Furthermore, throughout the experiment, up-regulation of phosphorylated JNK and c-Jun molecules were demonstrated in SN region of senktide-treated 6-OHDA-lesioned rats. JNK is one of the members of mitogen-activated protein kinase. Classically, phosphorylation of JNK molecule could regulate gene transcription by c-Jun phosphorylation (Davis 1994; Leppa and Bohmann 1999; Kyriakis and Avruch 2001), in which both processes could mediate cell death (Leppa and Bohmann 1999; Brecht et al. 2005; Shen and Liu 2006; Johnson and Nakamura 2007). Recent evidences have also proposed that excitotoxicity or intracellular calcium influx could lead to the activation of calcium-dependent kinases and subsequent activation of JNK and c-Jun (Enslen et al. 1996; Yang et al. 1997; Kim and Sharma 2004; Olofsson et al. 2008). c-Jun could then cooperate with other transcriptional factors such as AP-1 or c-Fos (Karin et al. 1997; Shaulian and Karin 2002) and resulted in cell death (Peng and Andersen 2003; Borsello and Forloni 2007).
In line with these results, we have identified both up-regulation of phosphorylated NR1, JNK, and c-Jun in senktide-treated 6-OHDA-lesioned rats. On the basis of these findings, we suggested that NK3 peptide may play a crucial role in neuronal degeneration through modulation of NR1 and JNK pathway. With senktide injection, activated NK3 receptor triggered calcium influx (by NR1 phosphorylation) and catalyzed cell death process in 6-OHDA-lesioned rats by up-regulating intracellular JNK and c-Jun activities through calcium-dependent kinases. Finally, the deterioration of dopaminergic degeneration was reflected by the motor deficit in apomorphine rotation test. However, one interesting observation was that throughout the experiment, both changes in NR1 phosphorylation and JNK pathway were found in both 2-days and 7-days senktide injection models. But significant aggravation of dopaminergic degeneration and motor deficit were only observed in 7-days senktide-treated group. This observation may imply that the effect of senktide in 6-OHDA-lesioned model was a time-dependent process. Induction of NR1, JNK, and c-Jun phosphorylation may be the upstream events induced by early senktide treatment prior to dopaminergic degeneration. Therefore, in our model, no significant deterioration was revealed in 2-days senktide-treated group, although up-regulation of phosphorylated NR1 and JNK pathway molecules were still observed.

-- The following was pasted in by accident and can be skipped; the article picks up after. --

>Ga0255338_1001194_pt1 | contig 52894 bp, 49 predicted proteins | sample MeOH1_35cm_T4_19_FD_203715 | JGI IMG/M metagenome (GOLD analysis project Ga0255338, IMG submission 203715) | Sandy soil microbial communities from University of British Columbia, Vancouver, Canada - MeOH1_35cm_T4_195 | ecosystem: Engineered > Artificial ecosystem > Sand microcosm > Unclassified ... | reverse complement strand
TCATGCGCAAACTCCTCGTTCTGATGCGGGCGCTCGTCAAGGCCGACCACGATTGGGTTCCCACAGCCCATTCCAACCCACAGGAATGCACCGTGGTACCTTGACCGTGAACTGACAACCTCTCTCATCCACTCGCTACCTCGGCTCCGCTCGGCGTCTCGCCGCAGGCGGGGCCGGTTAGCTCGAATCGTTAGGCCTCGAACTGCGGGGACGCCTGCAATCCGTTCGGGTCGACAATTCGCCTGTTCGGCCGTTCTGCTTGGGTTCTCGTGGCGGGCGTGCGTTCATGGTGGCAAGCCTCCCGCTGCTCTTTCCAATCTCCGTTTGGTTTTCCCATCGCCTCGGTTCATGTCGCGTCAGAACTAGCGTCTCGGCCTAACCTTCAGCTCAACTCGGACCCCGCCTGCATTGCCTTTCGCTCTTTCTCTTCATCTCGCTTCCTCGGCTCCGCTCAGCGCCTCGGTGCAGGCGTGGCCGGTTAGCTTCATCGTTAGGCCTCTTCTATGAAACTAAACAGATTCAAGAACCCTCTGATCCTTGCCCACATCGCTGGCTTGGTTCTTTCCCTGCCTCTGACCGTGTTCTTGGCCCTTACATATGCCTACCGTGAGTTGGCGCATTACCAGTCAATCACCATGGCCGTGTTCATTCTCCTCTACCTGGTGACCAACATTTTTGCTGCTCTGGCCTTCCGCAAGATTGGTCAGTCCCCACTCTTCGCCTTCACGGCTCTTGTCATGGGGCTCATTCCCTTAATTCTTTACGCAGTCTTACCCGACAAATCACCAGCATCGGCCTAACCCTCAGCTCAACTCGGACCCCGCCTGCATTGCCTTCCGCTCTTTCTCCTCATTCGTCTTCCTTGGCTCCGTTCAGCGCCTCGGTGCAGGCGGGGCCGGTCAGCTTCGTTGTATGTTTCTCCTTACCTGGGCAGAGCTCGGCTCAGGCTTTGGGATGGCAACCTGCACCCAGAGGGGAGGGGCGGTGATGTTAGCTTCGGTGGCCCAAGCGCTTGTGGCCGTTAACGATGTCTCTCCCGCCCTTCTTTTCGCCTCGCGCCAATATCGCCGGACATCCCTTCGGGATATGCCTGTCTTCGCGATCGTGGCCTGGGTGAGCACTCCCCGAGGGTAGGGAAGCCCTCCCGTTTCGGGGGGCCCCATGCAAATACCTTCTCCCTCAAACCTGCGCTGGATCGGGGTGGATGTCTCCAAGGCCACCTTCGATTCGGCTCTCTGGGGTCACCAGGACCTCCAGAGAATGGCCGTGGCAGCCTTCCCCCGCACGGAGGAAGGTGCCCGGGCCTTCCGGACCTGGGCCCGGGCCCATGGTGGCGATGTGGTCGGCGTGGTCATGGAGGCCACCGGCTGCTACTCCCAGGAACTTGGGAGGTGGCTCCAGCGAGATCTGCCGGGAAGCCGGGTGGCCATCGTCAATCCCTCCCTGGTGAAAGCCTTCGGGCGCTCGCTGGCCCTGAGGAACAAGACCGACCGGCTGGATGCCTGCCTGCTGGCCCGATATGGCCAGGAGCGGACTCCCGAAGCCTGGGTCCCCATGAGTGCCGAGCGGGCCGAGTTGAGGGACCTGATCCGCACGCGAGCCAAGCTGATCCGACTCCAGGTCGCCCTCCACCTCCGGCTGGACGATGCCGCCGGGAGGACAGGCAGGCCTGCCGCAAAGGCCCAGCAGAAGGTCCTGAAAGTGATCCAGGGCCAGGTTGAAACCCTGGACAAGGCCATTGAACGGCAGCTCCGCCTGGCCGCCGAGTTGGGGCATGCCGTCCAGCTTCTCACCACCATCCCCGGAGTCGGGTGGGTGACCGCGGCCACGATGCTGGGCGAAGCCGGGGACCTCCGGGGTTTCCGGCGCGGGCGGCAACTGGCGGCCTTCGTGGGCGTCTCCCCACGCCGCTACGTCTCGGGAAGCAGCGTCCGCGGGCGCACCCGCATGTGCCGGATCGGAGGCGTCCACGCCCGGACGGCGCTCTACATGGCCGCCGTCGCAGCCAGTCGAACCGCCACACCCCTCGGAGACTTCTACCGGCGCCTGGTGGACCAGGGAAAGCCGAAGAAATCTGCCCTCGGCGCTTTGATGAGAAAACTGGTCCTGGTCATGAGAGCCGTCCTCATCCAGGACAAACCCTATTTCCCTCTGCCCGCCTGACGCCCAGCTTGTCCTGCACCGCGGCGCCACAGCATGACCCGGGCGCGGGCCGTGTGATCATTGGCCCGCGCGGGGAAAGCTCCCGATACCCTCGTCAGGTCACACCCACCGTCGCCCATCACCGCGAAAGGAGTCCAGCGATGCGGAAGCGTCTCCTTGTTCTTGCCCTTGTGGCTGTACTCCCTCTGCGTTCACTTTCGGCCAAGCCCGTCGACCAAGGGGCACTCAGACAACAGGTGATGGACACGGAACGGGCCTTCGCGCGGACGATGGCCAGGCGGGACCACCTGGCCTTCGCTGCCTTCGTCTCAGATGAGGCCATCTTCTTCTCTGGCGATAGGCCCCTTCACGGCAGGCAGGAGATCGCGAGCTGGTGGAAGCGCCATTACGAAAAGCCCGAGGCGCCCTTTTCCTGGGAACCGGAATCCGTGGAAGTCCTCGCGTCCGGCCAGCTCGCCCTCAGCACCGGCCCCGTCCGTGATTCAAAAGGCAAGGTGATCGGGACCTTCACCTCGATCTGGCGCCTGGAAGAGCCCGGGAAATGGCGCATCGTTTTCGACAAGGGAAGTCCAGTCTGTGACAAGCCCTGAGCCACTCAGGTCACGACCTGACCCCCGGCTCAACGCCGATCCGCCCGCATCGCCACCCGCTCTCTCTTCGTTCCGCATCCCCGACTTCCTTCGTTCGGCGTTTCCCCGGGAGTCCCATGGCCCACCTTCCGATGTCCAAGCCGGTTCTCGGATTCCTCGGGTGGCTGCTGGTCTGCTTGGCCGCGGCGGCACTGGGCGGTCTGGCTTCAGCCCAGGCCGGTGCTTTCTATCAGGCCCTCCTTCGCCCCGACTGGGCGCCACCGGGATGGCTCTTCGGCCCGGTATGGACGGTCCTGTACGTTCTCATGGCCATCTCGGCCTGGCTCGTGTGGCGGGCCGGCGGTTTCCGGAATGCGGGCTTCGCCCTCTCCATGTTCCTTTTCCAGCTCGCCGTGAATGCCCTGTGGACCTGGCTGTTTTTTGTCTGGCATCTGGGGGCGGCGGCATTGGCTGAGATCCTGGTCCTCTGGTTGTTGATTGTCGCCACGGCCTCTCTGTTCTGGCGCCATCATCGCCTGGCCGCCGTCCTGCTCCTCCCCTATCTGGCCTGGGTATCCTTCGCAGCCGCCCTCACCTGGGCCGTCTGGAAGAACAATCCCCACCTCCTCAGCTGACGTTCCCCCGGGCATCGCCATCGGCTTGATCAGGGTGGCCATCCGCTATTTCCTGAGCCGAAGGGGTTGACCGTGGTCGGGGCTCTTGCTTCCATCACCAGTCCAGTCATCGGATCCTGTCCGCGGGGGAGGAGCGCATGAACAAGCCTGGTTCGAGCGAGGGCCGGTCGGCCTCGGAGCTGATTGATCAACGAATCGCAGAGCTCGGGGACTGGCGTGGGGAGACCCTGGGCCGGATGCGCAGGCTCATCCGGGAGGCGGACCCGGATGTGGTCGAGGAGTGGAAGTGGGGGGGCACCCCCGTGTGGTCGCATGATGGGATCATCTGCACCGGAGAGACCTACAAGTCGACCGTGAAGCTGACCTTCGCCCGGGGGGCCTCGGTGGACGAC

In conclusion, our results demonstrated novel in vivo pieces of evidences on the roles of intervention of NK3 peptide in 6-OHDA degeneration model. NK3 peptide could exacerbate neuronal degeneration through modulation of NR1 activities and downstream JNK pathway. A hypothetical cellular mechanism model of NK3 receptor and its agonist is illustrated in Fig. 7. The present data strongly suggested that NK3 peptide would play a critical role in dopaminergic degeneration in PD. For further studies, other intracellular mechanisms related to neuronal degeneration could be examined. In addition, regulation of other NMDA receptor subunit could be investigated to further confirm the effect of senktide.
This work was supported by Mini-AoE project RC/AOE/08-09/02, Research Committee, Hong Kong Baptist University; and HKBU 212607 and HKBU 262210, Research Grants Council, Hong Kong SAR Government. The authors have no conflicts of interest to declare.